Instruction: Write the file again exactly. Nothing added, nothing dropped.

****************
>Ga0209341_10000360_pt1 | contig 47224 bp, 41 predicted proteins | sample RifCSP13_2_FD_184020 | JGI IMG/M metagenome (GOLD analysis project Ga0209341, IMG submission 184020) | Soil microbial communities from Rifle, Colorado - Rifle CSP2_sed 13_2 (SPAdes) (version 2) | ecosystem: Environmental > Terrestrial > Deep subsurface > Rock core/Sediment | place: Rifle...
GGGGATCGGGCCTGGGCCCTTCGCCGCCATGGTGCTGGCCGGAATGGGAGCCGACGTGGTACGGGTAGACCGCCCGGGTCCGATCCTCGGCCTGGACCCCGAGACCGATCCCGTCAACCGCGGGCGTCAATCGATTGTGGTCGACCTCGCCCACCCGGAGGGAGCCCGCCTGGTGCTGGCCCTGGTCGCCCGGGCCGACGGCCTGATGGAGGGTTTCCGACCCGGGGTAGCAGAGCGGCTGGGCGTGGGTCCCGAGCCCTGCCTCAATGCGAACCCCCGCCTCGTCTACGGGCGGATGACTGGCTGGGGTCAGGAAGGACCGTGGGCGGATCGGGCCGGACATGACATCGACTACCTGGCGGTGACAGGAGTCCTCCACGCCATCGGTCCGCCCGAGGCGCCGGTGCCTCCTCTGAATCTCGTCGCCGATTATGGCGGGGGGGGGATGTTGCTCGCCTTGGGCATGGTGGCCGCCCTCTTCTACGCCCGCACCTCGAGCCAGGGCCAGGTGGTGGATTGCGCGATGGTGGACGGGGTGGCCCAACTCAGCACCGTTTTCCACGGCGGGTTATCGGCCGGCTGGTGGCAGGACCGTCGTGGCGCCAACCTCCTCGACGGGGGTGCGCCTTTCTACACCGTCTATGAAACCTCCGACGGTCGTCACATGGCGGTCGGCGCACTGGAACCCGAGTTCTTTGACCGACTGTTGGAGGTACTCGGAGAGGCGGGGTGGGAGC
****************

>Ga0209341_10000360_pt1 | contig 47224 bp, 41 predicted proteins | sample RifCSP13_2_FD_184020 | JGI IMG/M metagenome (GOLD analysis project Ga0209341, IMG submission 184020) | Soil microbial communities from Rifle, Colorado - Rifle CSP2_sed 13_2 (SPAdes) (version 2) | ecosystem: Environmental > Terrestrial > Deep subsurface > Rock core/Sediment | place: Rifle...
GGGGATCGGGCCTGGGCCCTTCGCCGCCATGGTGCTGGCCGGAATGGGAGCCGACGTGGTACGGGTAGACCGCCCGGGTCCGATCCTCGGCCTGGACCCCGAGACCGATCCCGTCAACCGCGGGCGTCAATCGATTGTGGTCGACCTCGCCCACCCGGAGGGAGCCCGCCTGGTGCTGGCCCTGGTCGCCCGGGCCGACGGCCTGATGGAGGGTTTCCGACCCGGGGTAGCAGAGCGGCTGGGCGTGGGTCCCGAGCCCTGCCTCAATGCGAACCCCCGCCTCGTCTACGGGCGGATGACTGGCTGGGGTCAGGAAGGACCGTGGGCGGATCGGGCCGGACATGACATCGACTACCTGGCGGTGACAGGAGTCCTCCACGCCATCGGTCCGCCCGAGGCGCCGGTGCCTCCTCTGAATCTCGTCGCCGATTATGGCGGGGGGGGGATGTTGCTCGCCTTGGGCATGGTGGCCGCCCTCTTCTACGCCCGCACCTCGAGCCAGGGCCAGGTGGTGGATTGCGCGATGGTGGACGGGGTGGCCCAACTCAGCACCGTTTTCCACGGCGGGTTATCGGCCGGCTGGTGGCAGGACCGTCGTGGCGCCAACCTCCTCGACGGGGGTGCGCCTTTCTACACCGTCTATGAAACCTCCGACGGTCGTCACATGGCGGTCGGCGCACTGGAACCCGAGTTCTTTGACCGACTGTTGGAGGTACTCGGAGAGGCGGGGTGGGAGC